With the severity of the Native American plight, escapism is a very realistic and practical defense against misery. This is quite evident in Sherman Alexie’s The Lone Ranger and Tonto Fist Fight in Heaven. In this novel, Alexie captures an elaborate depiction of reservation life. The characters are terminally suspended in the abyss commonly known as the Spokane Indian Reservation. As Alexie catalogs their hardships, the characters of the novel indulge in the comforts of alcoholism and unbridled imagination. Through alcoholism, the character Thomas Builds-The-Fire uses the depths of his own creative mind to hide himself in the past.
There is a commonality among the reservation Indians in the novel that centers on alcoholism. The men and women of the Spokane Indian Reservation see their world largely through a thick, alcoholic haze. Drinking is a powerful defense against the stark reality that nothing ever changes on the reservation. In this state of shared depression, this familiar stupor, the reservation Indians cloak themselves in sorrow. If the characters were unable to mend their hardships in reality, through alcohol they most certainly could bend their perceptions of truth. There are several instances throughout the novel in which Alexie describes alcoholic experiences as a positive means of escape. For example, in All I Wanted To Do Was Dance, Victor looks over to his drunken parents and “Everything was familiar and welcome. Everything was beautiful” (87). The warmth of the alcoholic embrace was apparently comforting to Victor, and he goes on to say that his father would “sit with a cooler of beer beside him…his bad breath and body odor covering me like a blanket.”(26). In Every Little Hurricane, Victor depicts his father drinking in a dream; Victor describes the alcohol as “near poison” and a “reservation tsunami”, using very negative connotations. Yet, Victor also portrays his Father as being bold while drunk, with statements like “[He] wasn’t shaped like a question mark…more like an exclamation point” (6). Victor reflects in hindsight that “He thought one more beer could save the world.”(88). So, throughout the novel, Sherman Alexie perpetuates this duality of notions toward alcoholism.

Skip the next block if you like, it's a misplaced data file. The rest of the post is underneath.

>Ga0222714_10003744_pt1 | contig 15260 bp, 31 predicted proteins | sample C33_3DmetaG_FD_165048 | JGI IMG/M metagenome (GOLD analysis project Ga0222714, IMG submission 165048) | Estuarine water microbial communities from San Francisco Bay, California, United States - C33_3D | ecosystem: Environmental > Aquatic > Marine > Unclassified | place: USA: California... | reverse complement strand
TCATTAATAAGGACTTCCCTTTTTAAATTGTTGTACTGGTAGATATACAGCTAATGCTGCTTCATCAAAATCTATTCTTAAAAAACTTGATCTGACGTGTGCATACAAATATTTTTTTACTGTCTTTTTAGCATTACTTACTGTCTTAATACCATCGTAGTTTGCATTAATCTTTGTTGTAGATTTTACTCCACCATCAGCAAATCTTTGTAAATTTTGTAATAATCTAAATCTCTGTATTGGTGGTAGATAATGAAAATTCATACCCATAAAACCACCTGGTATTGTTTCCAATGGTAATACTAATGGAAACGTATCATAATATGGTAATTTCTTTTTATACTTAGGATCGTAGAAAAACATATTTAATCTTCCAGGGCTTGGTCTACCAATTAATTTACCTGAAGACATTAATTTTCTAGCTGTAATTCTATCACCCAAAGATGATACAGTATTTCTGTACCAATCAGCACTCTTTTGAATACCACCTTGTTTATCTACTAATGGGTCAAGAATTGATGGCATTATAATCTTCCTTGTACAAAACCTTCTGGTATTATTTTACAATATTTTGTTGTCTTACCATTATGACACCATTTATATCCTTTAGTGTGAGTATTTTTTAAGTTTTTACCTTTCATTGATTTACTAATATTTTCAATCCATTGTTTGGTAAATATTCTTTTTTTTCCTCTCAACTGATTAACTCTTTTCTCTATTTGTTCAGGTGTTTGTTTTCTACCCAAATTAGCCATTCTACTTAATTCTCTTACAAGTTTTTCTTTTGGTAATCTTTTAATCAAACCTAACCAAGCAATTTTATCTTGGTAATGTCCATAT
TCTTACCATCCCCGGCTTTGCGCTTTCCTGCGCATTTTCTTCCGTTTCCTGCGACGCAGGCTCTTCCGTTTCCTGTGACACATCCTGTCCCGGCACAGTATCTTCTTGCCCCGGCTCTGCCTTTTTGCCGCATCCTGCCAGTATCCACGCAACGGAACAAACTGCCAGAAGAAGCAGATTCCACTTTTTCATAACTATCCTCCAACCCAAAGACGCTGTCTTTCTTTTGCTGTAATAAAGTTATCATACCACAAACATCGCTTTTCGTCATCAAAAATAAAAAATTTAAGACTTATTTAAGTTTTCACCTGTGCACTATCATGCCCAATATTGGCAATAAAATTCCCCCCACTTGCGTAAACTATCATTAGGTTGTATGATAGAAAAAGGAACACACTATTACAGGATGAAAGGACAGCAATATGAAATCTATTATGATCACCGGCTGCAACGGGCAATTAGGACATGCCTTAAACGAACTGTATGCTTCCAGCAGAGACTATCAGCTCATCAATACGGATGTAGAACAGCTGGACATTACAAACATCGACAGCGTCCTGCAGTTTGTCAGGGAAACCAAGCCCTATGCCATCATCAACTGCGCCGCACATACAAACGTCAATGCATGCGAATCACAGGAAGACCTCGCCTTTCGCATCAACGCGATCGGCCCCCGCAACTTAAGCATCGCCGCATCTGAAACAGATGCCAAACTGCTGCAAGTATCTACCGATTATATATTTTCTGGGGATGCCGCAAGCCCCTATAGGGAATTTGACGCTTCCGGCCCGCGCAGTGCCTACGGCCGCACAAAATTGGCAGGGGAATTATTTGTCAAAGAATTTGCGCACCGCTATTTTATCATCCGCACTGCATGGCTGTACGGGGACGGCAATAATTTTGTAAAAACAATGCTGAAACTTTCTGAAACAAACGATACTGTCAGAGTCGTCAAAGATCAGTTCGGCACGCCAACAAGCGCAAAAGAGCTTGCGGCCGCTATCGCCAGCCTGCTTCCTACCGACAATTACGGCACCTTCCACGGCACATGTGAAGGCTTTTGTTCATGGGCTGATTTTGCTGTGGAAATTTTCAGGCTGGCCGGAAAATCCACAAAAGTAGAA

Though alcohol brought release, it also leeched away the sweet vitality of the reservation Indians. In the novel, drinking only serves to ruin relationships, twist lives and magnify their difficulties. Sherman Alexie brings this reality into full view by coupling this theme with every drunken interlude. For example, “I…wished I was drunk enough to pull the trigger” (43). “I got drunk…so I wouldn’t be scared.”(112) and “With every glass of beer…he began to understand too much about fear and failure” (134). These passages indicate not only the reality of such a grim comfort but also a continually deteriorating cycle within the Spokane Indian society.